Facebook Barks At Apple For Refusing to Waive 30% Fee On New Online Tool

Facebook announced on Friday that Apple has rejected its request to waive a 30% commission tax fee, which the iPhone maker charges apps on its devices. The request coincides with Facebook’s (FB) launch of a new events feature for businesses to earn money from online events. The feature will allow […]

Facebook announced on Friday that Apple has rejected its request to waive a 30% commission tax fee, which the iPhone maker charges apps on its devices.

The request coincides with Facebook’s (FB) launch of a new events feature for businesses to earn money from online events. The feature will allow page owners to create an online event, set a price, promote the event, collect payment and host the event, all in one place.

The tool is part of Facebook’s initiative to help small and medium-sized businesses (SMBs) bring their products to customers online as social distancing mandates are still in place during the coronavirus pandemic. As part of the launch, the social media platform will not collect any fees from paid online events for at least the next year, the company said.

“We asked Apple (AAPL) to reduce its 30% App Store tax or allow us to offer Facebook Pay so we could absorb all costs for businesses struggling during COVID-19,” said Facebook App head Fidji Simo in a blog. “Unfortunately, they dismissed both our requests and SMBs will only be paid 70% of their hard-earned revenue.”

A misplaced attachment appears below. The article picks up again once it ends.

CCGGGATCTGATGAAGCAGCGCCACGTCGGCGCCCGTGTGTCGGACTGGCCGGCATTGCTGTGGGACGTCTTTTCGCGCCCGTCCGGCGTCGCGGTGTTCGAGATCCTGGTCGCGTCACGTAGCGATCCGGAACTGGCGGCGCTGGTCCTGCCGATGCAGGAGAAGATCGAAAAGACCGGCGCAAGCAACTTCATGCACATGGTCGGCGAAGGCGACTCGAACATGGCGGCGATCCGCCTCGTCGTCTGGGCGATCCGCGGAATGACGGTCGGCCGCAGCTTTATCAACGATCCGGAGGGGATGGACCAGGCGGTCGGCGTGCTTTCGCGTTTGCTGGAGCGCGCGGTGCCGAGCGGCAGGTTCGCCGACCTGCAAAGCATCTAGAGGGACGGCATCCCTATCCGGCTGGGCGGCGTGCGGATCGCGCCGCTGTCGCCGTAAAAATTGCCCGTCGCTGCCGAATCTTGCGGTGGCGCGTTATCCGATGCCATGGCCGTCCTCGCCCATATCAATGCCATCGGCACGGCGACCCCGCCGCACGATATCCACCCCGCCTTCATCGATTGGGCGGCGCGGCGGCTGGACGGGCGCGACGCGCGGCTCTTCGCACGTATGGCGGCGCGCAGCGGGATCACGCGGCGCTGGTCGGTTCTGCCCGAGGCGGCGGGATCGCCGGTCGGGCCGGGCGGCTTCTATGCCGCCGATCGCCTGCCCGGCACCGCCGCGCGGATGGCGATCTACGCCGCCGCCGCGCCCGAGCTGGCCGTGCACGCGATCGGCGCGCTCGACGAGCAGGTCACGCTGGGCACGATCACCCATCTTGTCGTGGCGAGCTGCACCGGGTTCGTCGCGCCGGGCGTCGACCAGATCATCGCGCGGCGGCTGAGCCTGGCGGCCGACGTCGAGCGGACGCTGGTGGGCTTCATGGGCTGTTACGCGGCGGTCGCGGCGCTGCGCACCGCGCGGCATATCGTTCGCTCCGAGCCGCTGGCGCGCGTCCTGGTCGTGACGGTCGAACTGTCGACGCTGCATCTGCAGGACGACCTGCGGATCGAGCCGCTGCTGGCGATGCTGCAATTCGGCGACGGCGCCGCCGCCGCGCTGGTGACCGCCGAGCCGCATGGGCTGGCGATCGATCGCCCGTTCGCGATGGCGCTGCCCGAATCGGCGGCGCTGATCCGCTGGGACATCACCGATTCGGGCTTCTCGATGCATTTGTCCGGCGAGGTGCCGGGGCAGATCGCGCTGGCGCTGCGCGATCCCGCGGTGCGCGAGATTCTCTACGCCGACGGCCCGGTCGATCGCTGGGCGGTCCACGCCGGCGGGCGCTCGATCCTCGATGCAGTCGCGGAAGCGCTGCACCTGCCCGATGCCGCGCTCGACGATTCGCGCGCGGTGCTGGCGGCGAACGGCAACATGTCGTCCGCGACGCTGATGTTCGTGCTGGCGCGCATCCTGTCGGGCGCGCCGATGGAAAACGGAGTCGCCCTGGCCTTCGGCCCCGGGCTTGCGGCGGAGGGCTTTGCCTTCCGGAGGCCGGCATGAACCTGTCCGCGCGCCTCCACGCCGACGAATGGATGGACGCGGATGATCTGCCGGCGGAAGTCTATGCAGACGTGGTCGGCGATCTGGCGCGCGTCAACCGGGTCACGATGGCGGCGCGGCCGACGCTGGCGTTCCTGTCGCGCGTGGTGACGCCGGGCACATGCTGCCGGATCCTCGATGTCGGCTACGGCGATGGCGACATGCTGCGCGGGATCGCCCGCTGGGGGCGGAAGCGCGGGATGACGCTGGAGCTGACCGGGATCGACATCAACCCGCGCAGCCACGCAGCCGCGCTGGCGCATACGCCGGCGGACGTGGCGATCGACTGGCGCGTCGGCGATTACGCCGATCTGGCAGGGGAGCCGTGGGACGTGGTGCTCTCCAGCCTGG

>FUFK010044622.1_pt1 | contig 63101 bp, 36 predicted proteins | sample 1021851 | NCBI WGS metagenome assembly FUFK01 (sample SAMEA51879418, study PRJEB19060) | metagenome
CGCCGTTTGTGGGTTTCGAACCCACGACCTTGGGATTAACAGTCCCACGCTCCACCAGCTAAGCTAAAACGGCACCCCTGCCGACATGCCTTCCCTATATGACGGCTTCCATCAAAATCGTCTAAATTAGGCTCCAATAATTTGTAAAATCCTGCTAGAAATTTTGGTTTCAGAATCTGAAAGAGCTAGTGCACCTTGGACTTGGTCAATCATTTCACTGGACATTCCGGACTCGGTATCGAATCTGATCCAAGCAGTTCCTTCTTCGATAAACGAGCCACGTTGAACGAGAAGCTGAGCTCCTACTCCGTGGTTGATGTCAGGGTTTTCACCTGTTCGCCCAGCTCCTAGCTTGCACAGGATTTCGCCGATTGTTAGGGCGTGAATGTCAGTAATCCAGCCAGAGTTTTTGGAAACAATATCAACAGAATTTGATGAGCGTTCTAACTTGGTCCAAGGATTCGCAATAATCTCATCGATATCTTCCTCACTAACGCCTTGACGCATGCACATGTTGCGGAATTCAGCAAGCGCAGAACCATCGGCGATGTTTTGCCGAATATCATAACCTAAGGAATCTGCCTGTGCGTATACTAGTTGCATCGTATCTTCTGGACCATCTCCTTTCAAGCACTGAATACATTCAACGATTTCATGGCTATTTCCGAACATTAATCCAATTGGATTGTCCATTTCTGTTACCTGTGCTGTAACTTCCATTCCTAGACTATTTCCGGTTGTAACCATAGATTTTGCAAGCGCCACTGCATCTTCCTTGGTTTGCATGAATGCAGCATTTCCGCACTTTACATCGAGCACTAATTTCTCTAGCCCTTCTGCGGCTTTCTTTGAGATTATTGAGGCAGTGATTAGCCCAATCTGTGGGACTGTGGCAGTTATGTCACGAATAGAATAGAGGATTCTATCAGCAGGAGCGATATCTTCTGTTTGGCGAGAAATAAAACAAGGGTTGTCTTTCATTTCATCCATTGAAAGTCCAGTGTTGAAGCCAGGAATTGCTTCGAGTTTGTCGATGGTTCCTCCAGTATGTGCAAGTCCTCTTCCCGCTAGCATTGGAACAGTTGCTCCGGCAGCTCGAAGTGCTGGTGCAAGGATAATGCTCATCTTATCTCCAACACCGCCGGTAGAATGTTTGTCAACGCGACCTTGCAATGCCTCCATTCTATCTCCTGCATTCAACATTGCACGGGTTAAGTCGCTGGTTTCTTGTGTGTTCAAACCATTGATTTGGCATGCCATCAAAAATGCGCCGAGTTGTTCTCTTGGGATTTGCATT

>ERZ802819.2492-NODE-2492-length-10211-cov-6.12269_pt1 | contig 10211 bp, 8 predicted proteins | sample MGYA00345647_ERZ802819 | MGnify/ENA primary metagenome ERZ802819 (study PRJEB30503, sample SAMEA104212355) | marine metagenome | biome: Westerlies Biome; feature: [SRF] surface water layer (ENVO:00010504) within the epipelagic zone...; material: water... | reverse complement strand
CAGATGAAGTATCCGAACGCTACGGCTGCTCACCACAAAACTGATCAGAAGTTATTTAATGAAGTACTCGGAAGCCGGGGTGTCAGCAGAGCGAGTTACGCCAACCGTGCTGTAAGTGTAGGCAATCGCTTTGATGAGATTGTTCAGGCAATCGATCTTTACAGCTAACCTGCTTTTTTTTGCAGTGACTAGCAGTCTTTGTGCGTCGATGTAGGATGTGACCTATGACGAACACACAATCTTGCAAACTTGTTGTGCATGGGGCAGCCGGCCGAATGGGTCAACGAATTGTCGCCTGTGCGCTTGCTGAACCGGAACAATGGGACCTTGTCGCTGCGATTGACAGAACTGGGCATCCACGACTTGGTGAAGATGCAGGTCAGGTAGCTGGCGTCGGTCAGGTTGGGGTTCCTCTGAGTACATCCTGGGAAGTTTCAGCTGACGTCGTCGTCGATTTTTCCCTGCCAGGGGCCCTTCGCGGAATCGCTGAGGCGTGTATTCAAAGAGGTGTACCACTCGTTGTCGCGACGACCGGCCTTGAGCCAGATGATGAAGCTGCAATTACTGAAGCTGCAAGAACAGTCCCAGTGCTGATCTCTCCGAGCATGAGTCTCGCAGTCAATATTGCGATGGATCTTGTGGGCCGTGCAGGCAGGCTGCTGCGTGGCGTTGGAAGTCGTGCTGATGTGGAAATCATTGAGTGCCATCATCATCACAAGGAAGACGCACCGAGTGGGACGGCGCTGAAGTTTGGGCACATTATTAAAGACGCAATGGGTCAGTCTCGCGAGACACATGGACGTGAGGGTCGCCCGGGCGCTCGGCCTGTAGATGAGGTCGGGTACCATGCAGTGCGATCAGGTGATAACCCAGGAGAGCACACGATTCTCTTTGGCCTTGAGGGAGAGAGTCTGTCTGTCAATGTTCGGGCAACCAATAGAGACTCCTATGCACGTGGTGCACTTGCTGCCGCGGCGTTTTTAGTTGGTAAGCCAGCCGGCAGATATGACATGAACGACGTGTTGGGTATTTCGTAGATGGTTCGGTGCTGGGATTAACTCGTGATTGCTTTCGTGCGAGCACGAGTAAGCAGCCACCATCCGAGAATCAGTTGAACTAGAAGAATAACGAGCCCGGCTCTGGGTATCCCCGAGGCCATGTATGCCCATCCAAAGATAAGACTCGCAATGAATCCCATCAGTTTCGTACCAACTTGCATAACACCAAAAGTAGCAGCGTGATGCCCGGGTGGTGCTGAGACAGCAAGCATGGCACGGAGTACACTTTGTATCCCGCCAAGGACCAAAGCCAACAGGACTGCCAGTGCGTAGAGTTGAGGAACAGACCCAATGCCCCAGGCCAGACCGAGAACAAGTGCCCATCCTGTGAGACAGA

While Facebook is waiving fees for paid online events, it will make other fees clear in the product, the company added.

As a result, for transactions on the web and on Android in countries where the social media platform has rolled out Facebook Pay, small businesses will keep 100% of the revenue they generate from paid online events.

Page owners can host events on Facebook Live to reach broad audiences. Facebook is also testing paid events with Messenger Rooms for more personal and interactive meetings, it said.

“In testing, we’ve seen businesses use Facebook to host expert talks, trivia events, podcast recordings, boxing matches, cooking classes, intimate meet-and-greets, fitness classes and more,” Simo added.

Shares in Facebook have surged 27% this year as the social media network has been benefiting from a user boom during the coronavirus pandemic, which accelerated the need for remote social engagement as well as for online business and working tools.

Looking ahead, the $287.81 average analyst price target implies shares could advance more than 10% in the coming 12 months.

Rosenblatt Securites analyst Mark Zgutowicz recently reiterated a Buy rating on the stock with a $325 price target (24% upside potential) as the social media platform is “paddling out to a big holiday wave”.

“While stimulus spend fatigue may soon set in, Facebook is well-aligned to the now everything e-commerce world and looks to be walking into a can’t miss holiday compare that perhaps only Apple IDFA [Identifier for Advertisers] could disrupt,” Zgutowicz wrote in a note to investors. “Further, while potentially not as large as the first consumer stimulus, we suspect #2 will be in route preholiday spending, setting up a potentially big 4Q against an enticing compare.”

Overall Wall Street analysts have a bullish call on Facebook. The Strong Buy consensus boasts 30 Buy ratings versus 4 Hold ratings and 1 Sell rating. (See Facebook stock analysis on TipRanks).

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